Emacs is an amazing piece of software, but it's also hellishly ugly by default.
Here, I'll show you how to get it from CVS with antialiasing and GTK support, like this;
My apologies in advance; I'm not sure of the dependencies, other than CVS and TLA. Hopefully any error messages should be verbose enough for you to figure it out.
I've read I guide similar to this before, but I've lost the URL. Kudos to whoever wrote that one.
engla recommends using checkinstall as "It makes me feel much better about my system, knowing that it's easy to just throw something you compile-installed out again if you screwed up."
- First, we want to get it from CVS. To do so, run;
Code:cvs -z3 -d:pserver:firstname.lastname@example.org:/cvsroot/emacs co emacs
- Now, cd into emacs, and get the Xft branch of Emacs by running
Code:cd emacs cvs up -Pd -r XFT_JHD_BRANCH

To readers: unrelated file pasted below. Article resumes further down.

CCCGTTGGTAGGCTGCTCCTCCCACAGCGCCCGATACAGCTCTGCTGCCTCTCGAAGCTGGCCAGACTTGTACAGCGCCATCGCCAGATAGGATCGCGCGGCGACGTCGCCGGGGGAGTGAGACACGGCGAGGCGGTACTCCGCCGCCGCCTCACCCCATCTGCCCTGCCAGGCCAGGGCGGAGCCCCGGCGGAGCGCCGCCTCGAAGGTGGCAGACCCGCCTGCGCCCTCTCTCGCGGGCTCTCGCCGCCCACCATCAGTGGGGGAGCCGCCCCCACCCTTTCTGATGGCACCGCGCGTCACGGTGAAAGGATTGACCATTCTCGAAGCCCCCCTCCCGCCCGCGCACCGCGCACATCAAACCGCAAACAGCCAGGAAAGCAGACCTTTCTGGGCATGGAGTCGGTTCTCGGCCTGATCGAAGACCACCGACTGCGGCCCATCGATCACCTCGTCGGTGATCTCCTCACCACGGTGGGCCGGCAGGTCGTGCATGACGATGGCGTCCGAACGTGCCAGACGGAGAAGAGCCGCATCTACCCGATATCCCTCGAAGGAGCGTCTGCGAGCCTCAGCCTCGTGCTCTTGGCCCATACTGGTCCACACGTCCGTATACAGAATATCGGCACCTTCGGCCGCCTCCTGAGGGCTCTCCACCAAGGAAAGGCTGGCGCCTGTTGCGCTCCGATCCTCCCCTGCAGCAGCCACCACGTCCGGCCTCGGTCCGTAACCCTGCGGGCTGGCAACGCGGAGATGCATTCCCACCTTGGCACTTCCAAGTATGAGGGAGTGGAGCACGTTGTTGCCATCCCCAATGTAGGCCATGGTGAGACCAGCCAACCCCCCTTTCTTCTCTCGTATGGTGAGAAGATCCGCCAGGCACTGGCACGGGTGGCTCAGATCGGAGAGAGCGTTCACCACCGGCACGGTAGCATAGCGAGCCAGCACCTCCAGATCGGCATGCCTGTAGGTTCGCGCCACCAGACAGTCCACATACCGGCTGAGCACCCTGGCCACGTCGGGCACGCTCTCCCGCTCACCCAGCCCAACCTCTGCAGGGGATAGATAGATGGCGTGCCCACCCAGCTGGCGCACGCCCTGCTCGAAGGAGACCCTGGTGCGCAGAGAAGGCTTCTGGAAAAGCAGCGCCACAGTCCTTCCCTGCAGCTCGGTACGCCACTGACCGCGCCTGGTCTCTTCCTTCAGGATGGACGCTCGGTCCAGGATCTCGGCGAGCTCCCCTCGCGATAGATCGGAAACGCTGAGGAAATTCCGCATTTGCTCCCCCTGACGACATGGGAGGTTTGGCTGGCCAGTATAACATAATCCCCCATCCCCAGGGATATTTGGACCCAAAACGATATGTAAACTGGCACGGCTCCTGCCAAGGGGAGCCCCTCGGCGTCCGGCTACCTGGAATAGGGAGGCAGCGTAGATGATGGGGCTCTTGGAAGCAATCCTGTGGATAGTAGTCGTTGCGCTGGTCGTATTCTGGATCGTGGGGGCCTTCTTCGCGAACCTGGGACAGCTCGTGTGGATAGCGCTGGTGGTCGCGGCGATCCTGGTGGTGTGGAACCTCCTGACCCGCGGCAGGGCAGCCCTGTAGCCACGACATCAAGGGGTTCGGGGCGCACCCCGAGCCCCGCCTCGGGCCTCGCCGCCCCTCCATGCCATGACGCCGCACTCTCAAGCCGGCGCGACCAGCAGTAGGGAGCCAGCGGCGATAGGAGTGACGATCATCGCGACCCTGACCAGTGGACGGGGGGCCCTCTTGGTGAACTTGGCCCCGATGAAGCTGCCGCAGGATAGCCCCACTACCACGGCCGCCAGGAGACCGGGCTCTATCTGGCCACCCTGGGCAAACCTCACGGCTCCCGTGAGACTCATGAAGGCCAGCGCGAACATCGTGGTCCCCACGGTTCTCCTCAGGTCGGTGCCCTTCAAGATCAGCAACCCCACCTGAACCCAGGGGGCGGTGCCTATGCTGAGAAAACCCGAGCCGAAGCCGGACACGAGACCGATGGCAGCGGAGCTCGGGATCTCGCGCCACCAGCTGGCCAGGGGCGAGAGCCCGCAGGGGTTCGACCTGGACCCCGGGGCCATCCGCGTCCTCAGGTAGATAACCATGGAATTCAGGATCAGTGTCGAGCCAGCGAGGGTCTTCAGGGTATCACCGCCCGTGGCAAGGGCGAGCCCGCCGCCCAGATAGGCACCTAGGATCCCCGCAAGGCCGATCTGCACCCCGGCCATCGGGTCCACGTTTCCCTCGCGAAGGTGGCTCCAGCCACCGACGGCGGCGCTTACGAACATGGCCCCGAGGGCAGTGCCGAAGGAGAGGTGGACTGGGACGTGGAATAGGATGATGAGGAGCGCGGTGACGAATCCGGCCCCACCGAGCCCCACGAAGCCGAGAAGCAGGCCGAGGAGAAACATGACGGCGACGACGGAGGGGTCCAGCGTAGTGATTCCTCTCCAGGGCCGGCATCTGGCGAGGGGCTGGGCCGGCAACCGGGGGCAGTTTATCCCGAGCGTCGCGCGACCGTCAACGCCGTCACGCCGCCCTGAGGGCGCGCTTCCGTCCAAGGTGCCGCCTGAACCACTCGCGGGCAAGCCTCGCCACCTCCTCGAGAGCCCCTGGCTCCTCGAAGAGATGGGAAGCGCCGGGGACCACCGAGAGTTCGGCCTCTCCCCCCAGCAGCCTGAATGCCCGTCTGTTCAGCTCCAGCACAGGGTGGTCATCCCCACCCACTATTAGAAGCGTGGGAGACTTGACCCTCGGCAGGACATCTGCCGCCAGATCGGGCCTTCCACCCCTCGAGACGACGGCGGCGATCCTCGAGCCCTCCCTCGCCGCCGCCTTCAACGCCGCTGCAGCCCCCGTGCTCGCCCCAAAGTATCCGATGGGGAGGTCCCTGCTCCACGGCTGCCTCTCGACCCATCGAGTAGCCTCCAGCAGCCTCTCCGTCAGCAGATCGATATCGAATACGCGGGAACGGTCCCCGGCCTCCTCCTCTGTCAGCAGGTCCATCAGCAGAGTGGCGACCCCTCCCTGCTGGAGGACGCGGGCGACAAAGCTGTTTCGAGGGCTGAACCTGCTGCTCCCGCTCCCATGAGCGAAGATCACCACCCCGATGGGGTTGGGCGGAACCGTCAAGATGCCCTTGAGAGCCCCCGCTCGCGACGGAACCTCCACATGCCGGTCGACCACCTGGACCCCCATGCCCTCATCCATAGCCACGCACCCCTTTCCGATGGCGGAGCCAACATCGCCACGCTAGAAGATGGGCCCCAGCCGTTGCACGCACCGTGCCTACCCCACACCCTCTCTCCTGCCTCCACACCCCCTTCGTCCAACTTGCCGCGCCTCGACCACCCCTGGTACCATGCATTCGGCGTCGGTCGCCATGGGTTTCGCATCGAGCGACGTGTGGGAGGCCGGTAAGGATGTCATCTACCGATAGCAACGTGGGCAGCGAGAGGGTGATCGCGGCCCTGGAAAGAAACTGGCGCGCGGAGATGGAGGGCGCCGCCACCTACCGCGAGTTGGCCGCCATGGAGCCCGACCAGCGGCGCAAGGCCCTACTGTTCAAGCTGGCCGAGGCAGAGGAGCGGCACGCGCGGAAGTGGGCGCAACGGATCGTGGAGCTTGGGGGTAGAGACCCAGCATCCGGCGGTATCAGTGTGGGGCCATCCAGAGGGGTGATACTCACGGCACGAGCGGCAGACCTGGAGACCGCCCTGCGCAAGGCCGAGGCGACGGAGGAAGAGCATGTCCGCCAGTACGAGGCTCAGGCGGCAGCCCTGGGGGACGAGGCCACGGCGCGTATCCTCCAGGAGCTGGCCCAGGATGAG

- Next get the following emacs-snapshot-debian directory
Code:tla register-archive email@example.com http://firstname.lastname@example.org/ tla get -A email@example.com emacs-snapshot-debian--main
- And then rename the directory "debian" and put it in emacs/src. You then have to edit out the build instructions for the -nox variant of Emacs in emacs/src/debian/rules. You can find the edited file here.
- And now you're good to go! From the emacs directory, run the following commands (make bootstrap takes a while, so go grab some lunch).
Code:./configure --with-x-toolkit=gtk --with-xft=yes make bootstrap make sudo make install
- There we are, that wasn't too bad! To set your font, add something like the following to ~/.Xresources (you may need to restart X before it takes effect).
And finally, you might want to create a menu item for it. Happy hacking!